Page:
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    June 11, 2021
  5. Jerry Doyle said:
    I assume the 30/15 split issue is covered by the Service Preference component of the proposed legislation. Bills often do not get into specificity. If the bill becomes law, laws always are written in broad terms, subject to interpretation. Specificity comes into play when bureaucrats take the law & decide Congressional intent through reading the law & all the back-up documents that went into writing of the law. I am please to say that I took part in writing of regulations for my former agency. Once the draft regulations are completed then we would hold Public Hearings in major cities across the nation for stakeholders to submit their written comments and to come to the Public Hearing to present. We then took their comments & convened once again in the writing of the final rules. Regulations subsequently are published in the Federal Register & the respected federal agency having oversight takes the regulations & write policy guidance giving even more specificity to the published federal regulations. It’s a laborious process & what we see here could be emasculated extensively. I think Apple will be fine.

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    June 11, 2021
    • Fred Stein said:
      Thanks Jerry, for the detail.

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      June 12, 2021
  6. Daniel Epstein said:
    This statement is pretty hollow in substance to me.
    “Right now, unregulated tech monopolies have too much power over our economy. They are in a unique position to pick winners and losers, destroy small businesses, raise prices on consumers, and put folks out of work,” Rep. David Cicilline (D-RI) said in a statement Friday.
    My take is the ails of our economy and society are not coming from Big Tech in the way the Rep Cicilline describes. Do we need laws to protect commerce yes! Are there anti trust concerns that should be acted on yes? Do you think the government knows how small businesses grow into Large businesses? Probably not. Protect me from bad actors but please remember the government can do great damage trying to manage who wins and loses in business and the economy. Probably as much as Big Tech. Maybe more.

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    June 11, 2021
    • Gregg Thurman said:
      Do we need laws to protect commerce yes!

      What we really need are enforceable laws to protect us from politicians.

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      June 12, 2021
  7. Ralph McDarmont said:
    I am troubled that grandstanding politicians can attack and damage successful businesses. Isn’t success what our nation is about? I have heard that Apple pays more taxes than any other US company. Regardless and with sincere eloquence, F the Senate. Maybe the grandstanders should fix something that needs fixing. Sorry PED I know you don’t want politics on your site.

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    June 11, 2021
  8. Ralph McDarmont said:
    Sorry PED. I suppose the F bomb was a violation but I get wrapped up in stuff. I suspect you do too with a bit more sensibility ✌️

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    June 11, 2021
  9. David Drinkwater said:
    “Another bill would bar companies from giving their own services preference over their rivals, like Google boosting its own products in search results over competitors.”

    Apple doesn’t *need* to give their own services preference over their rivals. All they need to do is slap a label on it: “Developer: Apple”

    Done deal. Many people will prefer it by default. (I don’t buy the “Kroger brand” by default. Sorry, it’s true.)

    When I just looked for “maps” for giggles, Google Maps came up on top of the list. I occasionally run both, but Apple Maps is on my Home Screen.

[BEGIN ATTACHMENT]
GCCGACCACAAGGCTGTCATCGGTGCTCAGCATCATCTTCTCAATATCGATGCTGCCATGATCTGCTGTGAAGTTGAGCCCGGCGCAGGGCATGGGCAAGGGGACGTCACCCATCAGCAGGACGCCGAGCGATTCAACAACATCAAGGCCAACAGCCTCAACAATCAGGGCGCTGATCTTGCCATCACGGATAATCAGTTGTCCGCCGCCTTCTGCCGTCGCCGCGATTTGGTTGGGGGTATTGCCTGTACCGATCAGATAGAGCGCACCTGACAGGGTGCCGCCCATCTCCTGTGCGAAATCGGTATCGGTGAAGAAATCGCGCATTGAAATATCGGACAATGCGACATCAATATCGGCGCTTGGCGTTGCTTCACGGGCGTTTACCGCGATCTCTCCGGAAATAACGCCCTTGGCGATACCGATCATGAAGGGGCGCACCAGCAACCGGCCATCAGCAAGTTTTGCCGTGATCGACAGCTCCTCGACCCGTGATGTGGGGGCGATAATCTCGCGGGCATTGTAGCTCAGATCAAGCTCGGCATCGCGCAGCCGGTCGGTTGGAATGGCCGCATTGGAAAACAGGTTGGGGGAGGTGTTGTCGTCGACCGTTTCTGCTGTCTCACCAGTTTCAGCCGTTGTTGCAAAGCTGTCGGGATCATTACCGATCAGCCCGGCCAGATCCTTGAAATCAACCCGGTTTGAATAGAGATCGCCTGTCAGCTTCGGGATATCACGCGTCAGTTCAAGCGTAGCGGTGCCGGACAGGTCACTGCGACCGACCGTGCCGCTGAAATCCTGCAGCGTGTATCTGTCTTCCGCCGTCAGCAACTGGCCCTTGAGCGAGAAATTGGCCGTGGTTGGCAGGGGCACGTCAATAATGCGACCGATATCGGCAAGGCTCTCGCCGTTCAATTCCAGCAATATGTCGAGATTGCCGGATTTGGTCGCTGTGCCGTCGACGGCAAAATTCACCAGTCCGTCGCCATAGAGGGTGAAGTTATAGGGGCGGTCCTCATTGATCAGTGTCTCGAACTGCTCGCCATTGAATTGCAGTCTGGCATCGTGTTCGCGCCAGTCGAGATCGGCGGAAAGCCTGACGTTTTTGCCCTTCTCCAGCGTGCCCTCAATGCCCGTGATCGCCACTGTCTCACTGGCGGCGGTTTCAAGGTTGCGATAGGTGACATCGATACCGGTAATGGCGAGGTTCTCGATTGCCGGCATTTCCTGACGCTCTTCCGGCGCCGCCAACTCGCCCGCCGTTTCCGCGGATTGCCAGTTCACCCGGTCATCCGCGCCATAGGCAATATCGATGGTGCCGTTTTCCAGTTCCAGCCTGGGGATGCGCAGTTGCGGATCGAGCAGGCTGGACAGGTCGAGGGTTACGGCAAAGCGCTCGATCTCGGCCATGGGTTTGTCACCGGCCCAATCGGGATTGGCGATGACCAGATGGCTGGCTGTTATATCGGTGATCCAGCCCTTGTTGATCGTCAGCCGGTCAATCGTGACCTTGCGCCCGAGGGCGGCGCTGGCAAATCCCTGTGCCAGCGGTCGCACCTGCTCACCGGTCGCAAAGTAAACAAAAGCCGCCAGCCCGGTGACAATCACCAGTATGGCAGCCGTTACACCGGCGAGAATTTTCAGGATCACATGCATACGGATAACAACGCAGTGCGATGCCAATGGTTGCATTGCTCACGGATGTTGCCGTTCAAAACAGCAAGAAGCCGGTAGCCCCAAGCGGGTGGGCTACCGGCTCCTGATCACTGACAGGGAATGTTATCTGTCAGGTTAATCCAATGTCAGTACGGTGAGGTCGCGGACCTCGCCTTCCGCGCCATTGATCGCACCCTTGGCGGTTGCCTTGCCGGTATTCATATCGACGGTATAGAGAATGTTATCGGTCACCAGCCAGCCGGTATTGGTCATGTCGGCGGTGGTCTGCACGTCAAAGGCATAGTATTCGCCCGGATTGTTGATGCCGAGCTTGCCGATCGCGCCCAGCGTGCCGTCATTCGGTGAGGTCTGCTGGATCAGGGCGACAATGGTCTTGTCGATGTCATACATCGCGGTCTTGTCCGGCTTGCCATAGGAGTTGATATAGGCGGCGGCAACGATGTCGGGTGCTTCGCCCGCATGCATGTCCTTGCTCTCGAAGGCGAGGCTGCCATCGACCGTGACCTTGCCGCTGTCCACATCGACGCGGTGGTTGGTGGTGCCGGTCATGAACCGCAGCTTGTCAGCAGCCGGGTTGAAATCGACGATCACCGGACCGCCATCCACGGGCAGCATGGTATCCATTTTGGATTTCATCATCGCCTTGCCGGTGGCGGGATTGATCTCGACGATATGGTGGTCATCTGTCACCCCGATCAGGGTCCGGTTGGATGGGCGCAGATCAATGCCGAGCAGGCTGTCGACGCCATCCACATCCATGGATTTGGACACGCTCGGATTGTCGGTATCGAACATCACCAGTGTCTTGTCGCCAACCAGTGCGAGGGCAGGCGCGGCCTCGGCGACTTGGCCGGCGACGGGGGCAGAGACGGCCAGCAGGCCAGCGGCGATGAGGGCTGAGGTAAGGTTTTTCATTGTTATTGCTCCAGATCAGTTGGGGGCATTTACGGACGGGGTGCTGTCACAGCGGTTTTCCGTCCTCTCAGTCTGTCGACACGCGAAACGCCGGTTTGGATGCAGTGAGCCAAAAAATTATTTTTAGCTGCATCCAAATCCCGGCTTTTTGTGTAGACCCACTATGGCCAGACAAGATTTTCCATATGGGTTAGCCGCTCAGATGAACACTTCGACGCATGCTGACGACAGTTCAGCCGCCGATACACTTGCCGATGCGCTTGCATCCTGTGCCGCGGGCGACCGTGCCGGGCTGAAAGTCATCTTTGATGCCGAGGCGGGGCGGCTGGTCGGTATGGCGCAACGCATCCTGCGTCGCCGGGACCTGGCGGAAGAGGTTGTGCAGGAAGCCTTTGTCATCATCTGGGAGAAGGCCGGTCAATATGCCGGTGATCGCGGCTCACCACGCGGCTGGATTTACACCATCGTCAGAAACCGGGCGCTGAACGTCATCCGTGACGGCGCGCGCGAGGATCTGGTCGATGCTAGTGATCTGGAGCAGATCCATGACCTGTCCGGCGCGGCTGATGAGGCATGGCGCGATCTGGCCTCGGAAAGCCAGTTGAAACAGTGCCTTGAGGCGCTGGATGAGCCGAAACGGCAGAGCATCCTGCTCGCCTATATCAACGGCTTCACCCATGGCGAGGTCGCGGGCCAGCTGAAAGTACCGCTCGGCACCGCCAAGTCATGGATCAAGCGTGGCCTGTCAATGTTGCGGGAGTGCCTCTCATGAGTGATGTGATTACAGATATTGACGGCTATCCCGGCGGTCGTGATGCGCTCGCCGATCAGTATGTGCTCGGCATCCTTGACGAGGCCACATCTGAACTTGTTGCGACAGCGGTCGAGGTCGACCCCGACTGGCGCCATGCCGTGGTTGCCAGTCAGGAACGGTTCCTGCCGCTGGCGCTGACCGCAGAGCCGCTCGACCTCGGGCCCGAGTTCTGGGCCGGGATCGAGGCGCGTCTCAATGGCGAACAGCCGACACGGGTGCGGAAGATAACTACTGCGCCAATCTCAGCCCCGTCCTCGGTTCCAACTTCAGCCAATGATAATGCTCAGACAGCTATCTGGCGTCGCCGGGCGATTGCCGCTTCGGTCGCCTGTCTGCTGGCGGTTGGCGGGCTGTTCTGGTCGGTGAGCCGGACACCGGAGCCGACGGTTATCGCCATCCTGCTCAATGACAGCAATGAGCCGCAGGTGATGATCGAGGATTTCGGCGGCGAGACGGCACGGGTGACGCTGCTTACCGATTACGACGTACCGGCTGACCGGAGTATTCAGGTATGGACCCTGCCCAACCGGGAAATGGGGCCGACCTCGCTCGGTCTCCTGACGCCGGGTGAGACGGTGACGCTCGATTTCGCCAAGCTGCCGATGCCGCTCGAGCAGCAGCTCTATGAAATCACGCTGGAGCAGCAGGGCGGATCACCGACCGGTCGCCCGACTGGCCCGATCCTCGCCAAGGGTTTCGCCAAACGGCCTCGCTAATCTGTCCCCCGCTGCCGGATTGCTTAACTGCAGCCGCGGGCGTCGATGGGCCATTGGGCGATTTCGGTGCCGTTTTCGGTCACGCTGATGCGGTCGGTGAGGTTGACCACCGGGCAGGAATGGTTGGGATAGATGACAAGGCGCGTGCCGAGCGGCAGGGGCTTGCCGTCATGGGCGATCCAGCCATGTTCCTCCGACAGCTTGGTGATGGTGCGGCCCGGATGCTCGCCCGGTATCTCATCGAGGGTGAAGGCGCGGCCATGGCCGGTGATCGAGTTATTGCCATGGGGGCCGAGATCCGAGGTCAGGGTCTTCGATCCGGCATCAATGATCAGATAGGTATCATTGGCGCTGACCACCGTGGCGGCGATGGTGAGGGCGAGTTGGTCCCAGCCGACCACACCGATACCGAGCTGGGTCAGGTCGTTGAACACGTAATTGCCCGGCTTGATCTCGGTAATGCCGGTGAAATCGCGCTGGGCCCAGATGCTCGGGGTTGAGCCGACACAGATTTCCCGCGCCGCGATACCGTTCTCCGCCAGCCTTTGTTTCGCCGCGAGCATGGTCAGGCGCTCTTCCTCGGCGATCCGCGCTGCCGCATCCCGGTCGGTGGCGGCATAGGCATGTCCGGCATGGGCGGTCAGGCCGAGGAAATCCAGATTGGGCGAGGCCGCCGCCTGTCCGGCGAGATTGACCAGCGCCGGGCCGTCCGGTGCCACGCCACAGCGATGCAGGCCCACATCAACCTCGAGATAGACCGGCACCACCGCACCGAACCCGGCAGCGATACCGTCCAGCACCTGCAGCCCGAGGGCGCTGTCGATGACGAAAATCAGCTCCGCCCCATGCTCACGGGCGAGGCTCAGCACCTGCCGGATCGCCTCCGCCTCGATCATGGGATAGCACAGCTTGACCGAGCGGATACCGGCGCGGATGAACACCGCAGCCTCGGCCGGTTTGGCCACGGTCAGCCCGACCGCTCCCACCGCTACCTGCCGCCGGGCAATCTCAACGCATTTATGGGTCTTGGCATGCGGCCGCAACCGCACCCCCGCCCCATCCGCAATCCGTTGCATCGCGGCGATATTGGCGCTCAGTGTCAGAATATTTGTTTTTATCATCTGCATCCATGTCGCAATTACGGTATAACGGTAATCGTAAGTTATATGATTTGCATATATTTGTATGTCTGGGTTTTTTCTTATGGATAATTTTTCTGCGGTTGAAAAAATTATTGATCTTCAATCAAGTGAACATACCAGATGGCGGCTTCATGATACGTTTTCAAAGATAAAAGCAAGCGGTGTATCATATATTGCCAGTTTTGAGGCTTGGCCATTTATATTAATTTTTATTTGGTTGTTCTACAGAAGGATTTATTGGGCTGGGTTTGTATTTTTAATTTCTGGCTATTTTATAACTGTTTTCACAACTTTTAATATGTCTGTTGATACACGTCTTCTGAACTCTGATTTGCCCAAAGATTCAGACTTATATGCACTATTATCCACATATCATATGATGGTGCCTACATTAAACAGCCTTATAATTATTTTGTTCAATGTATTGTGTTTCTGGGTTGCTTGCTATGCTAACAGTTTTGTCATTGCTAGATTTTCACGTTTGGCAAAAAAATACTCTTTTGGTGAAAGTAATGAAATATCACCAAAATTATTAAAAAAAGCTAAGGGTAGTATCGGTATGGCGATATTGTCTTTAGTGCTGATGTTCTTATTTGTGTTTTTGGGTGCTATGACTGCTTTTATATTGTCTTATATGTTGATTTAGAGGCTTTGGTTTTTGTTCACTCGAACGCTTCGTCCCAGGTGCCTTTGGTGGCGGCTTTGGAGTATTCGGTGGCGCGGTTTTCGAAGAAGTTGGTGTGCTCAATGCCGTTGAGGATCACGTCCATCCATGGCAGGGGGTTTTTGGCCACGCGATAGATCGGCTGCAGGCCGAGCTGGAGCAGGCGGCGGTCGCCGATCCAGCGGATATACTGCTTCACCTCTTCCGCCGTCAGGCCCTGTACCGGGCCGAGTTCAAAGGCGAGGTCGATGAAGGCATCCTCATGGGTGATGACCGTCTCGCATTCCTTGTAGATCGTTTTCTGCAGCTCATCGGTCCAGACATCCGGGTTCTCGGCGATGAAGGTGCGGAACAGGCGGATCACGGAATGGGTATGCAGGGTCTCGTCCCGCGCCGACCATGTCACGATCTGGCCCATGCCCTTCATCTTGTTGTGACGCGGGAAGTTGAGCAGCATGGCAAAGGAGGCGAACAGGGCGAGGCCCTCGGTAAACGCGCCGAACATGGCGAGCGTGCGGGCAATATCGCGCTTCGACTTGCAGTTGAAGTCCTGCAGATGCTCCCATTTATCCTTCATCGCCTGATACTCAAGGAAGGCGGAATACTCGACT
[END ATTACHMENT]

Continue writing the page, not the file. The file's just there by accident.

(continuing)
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    June 12, 2021
  10. Gregg Thurman said:
    The DOJ wants to stop Google’s purchased position as Apple’s default search engine.

    OK, fine, Apple buys Duck Duck Go (improves it) and makes it the default.

    Then the DOJ sues Apple for anticompetitive behavior.

    I’ll sound like a crazy but if it were 9:00AM in the morning, and a politician told me it was 9:00AM in the morning – I wouldn’t believe him/her. You never get what they say they are going to do. There are just too many chefs in the kitchen, each with a different agenda, to get a simple, easy to understand, enforceable law that doesn’t contain fine print that unnecessarily benefits their cronies.

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    June 12, 2021
  11. Joe Murphy said:
    @ “What we really need are enforceable laws to protect us from politicians.”

    We have one – Elections.
    “We the People” have long lamented that our politicians routinely and repeatedly serve their own agendas vs serving their constituents fairly. Then, we reelect em.

    As Walt Kelly’s Pogo said back in the 50’s: “We have met the enemy and he is us!”

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    June 12, 2021
  12. All 5 packages there to rally constituents, make them think their Representative is fighting for the little guy. That’s the rationale for most legislation. In reality, these proposals further underline the need for Congress to hire better technology advisors and get industry input to avoid publicizing nonsense. Research takes time and elections loom.
    Pkg 1: Never happen to AAPL. Apple is a pie, integrated as tightly as an iPhone or iPad’s parts. Good luck slicing the others, though Amazon might offer an angle, the legal fight would go on for a decade.
    Pkg 2: Like telling the Chevy dealer she’s gotta put Acura’s on the front row? Krispy Kreme rack as you walk into Dunkin’ Donuts? Microbrewery gotta pour the grog brewed down the street too?
    Pkg 3: >$1 billion acquisitions already face plenty of scrutiny from regulatory and shareholder angles.
    Pkg.4: I’m impressed. We’re back to remembering enforcement costs $$. I’m onboard if we can hire more USDA food inspectors while we’re at it.
    Pkg.5: Non-issue. Android is all over this already. iPhone to Android, that’s the tough switch. I switched customers from the HTC models to 4G iPhones at a blistering pace, over the phone. Automated tool has worked for years now. Authorized retailers switch people’s data between devices all day. Major apps are on both platforms.
    Fast switching between AT&T to T-Mobile or Verizon or xFinity wireless services using eSIM technology would sure shake up the carriers but that’s not this pkg.

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    June 12, 2021